“We explored Bend, Ore., and loved it, but there were really no jobs that excited us,” she continues. Then, at a memorial service for a close friend whom they lost to breast cancer 5 years ago, the couple reunited with another friend, who mentioned an opening in Bend with Henry Schein. “We were all over it,” she says. “Henry Schein was able to hire both of us, which excited us greatly! After researching Henry Schein and medical sales, we knew it was going to be the perfect fit.
“Having relocated several times before, we had learned to embrace the changes a move brings,” she says. “It [has been] exciting to make new friends, explore new places and reflect on how much we have grown and accomplished during our time there.” That said, they anticipated some challenges in their new career. For one, they would be working more closely than they were accustomed to doing. “Knowing each other’s weaknesses and strengths really helped,” she notes. And after 21 years of marriage, they “no longer sweat the small stuff. Arguments don’t last long anymore. Life is too short, so we find something to be thankful for every day.” Today, although the Pacelts maintain their own accounts, they keep informed about each other’s customers. “We visit out-of-town accounts together and when we appear alone, the first question our customers ask is, ‘Where’s your other half?’”
In the beginning, their biggest challenge was acquiring the vast amount of product knowledge that comes with learning a new territory. “We put our brains back in college mode and really crammed to understand the business and learn about the products,” says Sharon. They also quickly discovered the value of great customer service. “Henry Schein offers so much more than just supplies,” she says. “And, developing trusting relationships and following through on what you promise has always been a golden rule for us. We are very honest and fair and have a great work ethic, which our customers have come to know and really appreciate.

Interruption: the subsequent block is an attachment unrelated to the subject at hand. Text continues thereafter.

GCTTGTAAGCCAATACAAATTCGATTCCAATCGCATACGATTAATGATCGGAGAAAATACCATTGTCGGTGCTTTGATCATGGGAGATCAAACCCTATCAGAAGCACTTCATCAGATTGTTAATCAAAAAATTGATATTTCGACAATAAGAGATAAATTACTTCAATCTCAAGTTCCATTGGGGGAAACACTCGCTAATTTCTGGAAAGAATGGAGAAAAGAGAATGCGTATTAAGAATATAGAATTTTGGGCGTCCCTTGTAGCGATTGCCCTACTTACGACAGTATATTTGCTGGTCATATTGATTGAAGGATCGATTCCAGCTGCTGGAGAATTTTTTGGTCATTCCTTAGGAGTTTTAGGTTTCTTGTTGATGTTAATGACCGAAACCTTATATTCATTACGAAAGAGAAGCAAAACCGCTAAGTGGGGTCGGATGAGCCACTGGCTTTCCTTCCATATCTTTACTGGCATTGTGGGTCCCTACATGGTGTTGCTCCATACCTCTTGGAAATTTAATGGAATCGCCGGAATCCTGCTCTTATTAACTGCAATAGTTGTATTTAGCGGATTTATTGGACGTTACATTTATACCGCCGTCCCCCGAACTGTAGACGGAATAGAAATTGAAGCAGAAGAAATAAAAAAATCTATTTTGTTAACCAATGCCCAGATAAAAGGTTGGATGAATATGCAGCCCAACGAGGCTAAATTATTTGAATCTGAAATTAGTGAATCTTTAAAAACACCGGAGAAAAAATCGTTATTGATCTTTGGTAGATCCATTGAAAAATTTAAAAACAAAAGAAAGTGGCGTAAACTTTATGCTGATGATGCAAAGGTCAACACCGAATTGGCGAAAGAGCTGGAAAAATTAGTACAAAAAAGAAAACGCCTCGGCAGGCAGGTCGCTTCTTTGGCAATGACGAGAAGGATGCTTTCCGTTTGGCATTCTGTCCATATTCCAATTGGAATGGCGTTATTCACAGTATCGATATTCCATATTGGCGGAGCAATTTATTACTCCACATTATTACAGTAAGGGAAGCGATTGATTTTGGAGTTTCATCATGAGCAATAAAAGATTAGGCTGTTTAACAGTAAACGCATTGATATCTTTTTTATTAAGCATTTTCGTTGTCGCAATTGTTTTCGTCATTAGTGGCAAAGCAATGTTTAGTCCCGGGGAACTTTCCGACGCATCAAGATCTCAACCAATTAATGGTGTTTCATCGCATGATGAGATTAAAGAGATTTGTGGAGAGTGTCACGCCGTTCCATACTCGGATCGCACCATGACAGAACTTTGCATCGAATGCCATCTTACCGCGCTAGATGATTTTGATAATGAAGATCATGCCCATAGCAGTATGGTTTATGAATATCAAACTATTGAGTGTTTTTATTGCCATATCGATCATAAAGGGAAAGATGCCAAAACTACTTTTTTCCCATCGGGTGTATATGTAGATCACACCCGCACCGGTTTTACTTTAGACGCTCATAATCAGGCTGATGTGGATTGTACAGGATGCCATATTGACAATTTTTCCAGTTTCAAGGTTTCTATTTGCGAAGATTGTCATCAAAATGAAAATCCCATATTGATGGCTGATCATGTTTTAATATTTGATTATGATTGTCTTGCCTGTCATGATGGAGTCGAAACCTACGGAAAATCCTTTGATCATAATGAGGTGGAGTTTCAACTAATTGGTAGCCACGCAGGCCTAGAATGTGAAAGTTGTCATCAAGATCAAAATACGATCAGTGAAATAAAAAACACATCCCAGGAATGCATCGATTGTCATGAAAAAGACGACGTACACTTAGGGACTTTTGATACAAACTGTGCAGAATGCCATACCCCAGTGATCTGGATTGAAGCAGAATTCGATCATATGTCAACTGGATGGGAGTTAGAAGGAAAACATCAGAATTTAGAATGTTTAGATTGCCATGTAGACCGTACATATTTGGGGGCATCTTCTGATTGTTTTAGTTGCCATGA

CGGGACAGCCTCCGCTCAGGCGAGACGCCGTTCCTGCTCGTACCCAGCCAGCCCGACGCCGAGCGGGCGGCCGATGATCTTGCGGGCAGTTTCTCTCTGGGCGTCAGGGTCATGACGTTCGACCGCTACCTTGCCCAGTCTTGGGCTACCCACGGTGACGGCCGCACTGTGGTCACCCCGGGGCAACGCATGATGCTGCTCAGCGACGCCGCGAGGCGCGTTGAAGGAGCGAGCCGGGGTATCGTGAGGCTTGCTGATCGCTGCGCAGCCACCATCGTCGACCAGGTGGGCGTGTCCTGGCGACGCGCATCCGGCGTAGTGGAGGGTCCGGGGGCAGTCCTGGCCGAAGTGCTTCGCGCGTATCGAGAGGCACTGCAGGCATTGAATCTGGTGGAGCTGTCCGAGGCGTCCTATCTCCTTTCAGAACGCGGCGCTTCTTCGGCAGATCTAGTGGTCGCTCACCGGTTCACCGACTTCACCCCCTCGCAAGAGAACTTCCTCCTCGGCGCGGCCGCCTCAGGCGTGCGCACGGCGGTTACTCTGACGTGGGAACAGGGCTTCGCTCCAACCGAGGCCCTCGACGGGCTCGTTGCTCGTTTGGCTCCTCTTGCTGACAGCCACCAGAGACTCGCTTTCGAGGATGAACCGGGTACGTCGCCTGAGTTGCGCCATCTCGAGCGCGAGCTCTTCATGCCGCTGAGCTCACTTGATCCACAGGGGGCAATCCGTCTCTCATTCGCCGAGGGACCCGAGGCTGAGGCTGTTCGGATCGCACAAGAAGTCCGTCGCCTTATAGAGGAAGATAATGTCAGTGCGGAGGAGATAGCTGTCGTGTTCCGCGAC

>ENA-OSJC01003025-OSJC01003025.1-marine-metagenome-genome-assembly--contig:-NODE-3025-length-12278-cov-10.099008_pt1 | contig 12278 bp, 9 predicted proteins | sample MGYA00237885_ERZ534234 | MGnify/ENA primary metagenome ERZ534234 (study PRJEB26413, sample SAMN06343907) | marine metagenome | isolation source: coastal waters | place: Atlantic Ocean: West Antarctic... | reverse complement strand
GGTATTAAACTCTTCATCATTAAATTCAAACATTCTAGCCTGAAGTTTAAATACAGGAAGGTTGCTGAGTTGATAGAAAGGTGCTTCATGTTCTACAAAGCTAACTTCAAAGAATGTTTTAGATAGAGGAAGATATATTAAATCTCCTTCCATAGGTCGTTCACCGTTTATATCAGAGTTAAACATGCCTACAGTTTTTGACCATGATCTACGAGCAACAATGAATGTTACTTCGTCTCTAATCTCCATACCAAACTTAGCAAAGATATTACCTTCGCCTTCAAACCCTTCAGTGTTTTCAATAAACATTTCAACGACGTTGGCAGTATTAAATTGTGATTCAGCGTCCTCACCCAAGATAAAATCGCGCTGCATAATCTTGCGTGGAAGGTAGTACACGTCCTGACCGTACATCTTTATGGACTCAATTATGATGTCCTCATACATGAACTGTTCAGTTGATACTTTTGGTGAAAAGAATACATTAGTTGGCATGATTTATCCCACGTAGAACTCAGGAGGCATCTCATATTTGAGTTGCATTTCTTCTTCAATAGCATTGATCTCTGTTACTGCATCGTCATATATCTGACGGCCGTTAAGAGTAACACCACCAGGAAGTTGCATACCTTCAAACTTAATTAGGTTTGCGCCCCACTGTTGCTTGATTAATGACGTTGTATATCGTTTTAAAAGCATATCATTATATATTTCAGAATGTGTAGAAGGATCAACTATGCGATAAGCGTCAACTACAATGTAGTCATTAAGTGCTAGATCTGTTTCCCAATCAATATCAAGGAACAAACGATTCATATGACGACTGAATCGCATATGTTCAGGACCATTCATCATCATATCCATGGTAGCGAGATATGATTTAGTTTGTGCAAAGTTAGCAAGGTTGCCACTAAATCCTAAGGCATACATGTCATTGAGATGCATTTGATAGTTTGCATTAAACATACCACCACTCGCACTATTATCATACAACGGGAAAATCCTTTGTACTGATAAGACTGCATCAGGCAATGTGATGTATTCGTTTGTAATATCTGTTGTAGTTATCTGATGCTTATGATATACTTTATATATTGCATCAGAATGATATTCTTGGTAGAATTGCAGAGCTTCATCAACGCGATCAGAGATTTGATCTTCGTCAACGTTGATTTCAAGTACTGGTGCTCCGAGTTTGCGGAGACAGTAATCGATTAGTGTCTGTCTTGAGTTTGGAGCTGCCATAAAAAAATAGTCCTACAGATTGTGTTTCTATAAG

“We are experiencing growth year over year and love when we get a call from a potential customer because a client has referred us,” she continues. “It proves that we are keeping our customers satisfied and that we really see the value in this. It’s important to remember to thank customers for their business [and ask ourselves], ‘What steps have you taken?’ [We must] always know what’s happening with our accounts and meet as much of the staff as we can. Turnover is big in the medical industry and we often see past customers in new accounts.”
It’s not that customers are always right, Sharon points out. But, she has learned that “we all win when the transaction ends to everyone’s satisfaction. It’s not how well you handle yourself, but how well you handle yourself when something doesn’t go as planned.”
It’s true the Pacelts miss the free travel perks and last-minute excursions to Paris or other exciting cities. “[I miss] being able to fly to a different city for a favorite concert or back home to Chicago for an Italian beef sandwich,” says Sharon, who admits that after nearly 20 years in the airline industry, “it was very difficult to walk away.” Still, one would be hard-pressed to say their post-airline lifestyle is much slower-paced. “As have many others, we have lost several close friends and my mother to cancer, so we volunteer our time in our community with fundraising events to fight this disease,” she says.
In addition, the couple thrives on visiting “as many national parks and monuments as we can,” she says. “We are close to 100 now. We especially love the great outdoors and camp, fish, bike, hike, boat and ski as often as we can. So although we can no longer jump on a plane, we are just as happy traveling this beautiful state and exploring everything from the Oregon coast to the High Desert.
“And the best part of it is, we get to call on our customers while doing so,” she continues. Indeed, they value their new careers as medical products sales reps. “We love our new careers [and being part of] the Team Schein network,” she says. “There is plenty of support that we can always rely on. We are very happy to work for such a progressive company.”